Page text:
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[User Picture]From: steer
2014-12-05 02:29 pm (UTC)
Interesting, looks like you're probably right... quite odd that for such a well-known large mammal it's behaviour is undocumented to the extent that whether it is capable of killing anything of size is hard to know (I've no reason to disbelieve that claim but it's odd that it's the best sourced evidence you or I could find).
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[User Picture]From: zotz
2014-12-06 07:18 pm (UTC)
They're quite rare. It's probably fairly difficult to film them doing anything in the wild - except eating bamboo shoots, of course.
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[User Picture]From: steer
2014-12-08 12:35 am (UTC)
This is true -- but you'd have thought "easiest animals in the world to study". Very distinctive, large, in diminishing habitat -- so you're looking for something dead large that's easy to find in a small area. (Though it turns out that small area isn't that small.)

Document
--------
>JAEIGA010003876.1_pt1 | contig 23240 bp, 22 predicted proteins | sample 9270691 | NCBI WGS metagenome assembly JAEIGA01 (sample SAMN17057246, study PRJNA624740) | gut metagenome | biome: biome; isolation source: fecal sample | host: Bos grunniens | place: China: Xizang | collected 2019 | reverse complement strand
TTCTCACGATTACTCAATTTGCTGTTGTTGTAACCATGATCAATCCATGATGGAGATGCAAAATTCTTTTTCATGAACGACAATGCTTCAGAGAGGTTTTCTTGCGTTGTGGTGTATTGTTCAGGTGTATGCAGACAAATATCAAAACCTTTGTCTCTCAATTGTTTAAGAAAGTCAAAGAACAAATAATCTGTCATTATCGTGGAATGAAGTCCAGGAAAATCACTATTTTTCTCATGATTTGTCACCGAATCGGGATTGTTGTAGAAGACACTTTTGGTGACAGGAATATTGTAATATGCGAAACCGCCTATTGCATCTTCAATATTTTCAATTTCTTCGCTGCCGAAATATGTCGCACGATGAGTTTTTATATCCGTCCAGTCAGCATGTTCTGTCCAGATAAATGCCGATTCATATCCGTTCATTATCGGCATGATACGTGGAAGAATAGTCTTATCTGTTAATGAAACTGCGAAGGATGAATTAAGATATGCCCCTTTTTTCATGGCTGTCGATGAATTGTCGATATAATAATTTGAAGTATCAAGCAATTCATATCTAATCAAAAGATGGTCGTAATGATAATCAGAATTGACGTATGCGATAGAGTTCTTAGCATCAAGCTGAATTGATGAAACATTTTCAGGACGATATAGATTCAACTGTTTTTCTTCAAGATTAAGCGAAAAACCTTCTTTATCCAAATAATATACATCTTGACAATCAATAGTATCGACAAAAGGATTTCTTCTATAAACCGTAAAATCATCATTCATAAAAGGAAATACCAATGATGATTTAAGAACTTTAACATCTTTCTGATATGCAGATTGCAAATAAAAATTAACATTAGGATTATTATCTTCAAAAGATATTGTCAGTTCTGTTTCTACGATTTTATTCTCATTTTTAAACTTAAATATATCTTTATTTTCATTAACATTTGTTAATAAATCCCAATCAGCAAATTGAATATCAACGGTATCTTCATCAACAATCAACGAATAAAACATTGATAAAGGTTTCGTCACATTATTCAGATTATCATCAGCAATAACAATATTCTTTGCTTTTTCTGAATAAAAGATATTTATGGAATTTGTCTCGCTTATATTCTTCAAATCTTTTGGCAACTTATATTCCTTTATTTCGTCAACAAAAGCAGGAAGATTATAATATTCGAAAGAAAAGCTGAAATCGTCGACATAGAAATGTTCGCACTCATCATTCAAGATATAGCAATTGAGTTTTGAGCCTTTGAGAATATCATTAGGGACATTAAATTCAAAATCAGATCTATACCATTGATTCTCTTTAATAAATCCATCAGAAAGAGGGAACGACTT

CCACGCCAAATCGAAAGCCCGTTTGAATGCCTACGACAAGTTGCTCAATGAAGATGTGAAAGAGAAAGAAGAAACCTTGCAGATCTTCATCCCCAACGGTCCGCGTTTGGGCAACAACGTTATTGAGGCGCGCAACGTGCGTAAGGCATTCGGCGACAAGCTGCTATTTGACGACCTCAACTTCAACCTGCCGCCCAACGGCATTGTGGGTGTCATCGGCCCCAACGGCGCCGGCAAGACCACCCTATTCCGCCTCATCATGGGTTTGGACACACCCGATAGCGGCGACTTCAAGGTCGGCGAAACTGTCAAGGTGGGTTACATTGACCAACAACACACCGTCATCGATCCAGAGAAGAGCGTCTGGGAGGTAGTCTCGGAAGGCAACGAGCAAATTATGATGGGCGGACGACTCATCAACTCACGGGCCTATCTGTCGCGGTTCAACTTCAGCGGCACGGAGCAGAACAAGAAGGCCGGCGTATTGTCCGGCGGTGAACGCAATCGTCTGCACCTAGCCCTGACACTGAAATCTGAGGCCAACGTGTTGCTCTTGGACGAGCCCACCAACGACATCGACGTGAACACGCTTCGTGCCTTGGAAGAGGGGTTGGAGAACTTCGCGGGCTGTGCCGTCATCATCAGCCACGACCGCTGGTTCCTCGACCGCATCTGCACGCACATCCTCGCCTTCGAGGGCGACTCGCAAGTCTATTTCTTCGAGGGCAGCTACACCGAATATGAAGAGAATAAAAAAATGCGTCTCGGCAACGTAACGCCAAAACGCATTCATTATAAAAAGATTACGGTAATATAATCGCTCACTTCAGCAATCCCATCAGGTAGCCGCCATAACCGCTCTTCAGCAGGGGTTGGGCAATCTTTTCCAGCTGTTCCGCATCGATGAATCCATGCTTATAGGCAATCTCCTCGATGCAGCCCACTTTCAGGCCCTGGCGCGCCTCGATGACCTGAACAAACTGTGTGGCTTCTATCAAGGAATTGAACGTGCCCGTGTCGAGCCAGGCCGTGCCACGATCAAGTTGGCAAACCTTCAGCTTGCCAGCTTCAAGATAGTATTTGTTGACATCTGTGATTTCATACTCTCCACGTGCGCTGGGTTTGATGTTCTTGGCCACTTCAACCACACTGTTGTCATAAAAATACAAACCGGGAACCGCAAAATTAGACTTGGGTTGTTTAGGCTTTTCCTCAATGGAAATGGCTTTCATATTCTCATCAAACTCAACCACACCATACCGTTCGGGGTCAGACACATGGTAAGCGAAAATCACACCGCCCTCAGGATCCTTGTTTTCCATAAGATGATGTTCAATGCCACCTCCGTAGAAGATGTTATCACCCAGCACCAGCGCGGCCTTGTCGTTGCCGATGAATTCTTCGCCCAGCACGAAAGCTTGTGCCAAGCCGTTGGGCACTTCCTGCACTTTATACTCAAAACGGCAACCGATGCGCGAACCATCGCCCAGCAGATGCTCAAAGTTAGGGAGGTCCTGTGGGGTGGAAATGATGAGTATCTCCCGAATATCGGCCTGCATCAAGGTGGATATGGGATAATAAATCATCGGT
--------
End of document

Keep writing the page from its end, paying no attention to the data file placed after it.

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[User Picture]From: devilgate
2014-12-09 12:25 am (UTC)
I thought their whole problem was that they only ate bamboo shoots.

Spose that's a rural myth.
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[User Picture]From: steer
2014-12-11 09:18 pm (UTC)
Their problem is they are insanely well designed for eating bamboo... but they can eat other things.
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[User Picture]From: shermarama
2014-12-05 09:53 am (UTC)
Well, both the aardwolf and the aardvark seem to mainly eat ants and termites and not really meat at all, so neither of them are going to attack you for food. But the largest aardwolves only reach 15kg, and many are only 7-10 kg, while an aardvark weighs between 60 and 80 kg, and I therefore propose that aardvarks are more dangerous because they're a crush hazard.
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[User Picture]From: steer
2014-12-05 12:41 pm (UTC)
I can believe an aardvark to be a credible threat as they have claws designed to tear through sun-hardened mud -- they could probably do you a severe mischief.
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[User Picture]From: ms_siobhan
2014-12-05 06:27 pm (UTC)
Glorious stuff :-) just the thing to put a smile on my face after a challenging day - thank you.


And on a semi-serious note, we had a talk on bees at the WI and the diseases they can suffer from are both horrid and fascinating.
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[User Picture]From: steer
2014-12-08 12:35 am (UTC)
Glad you enjoyed it.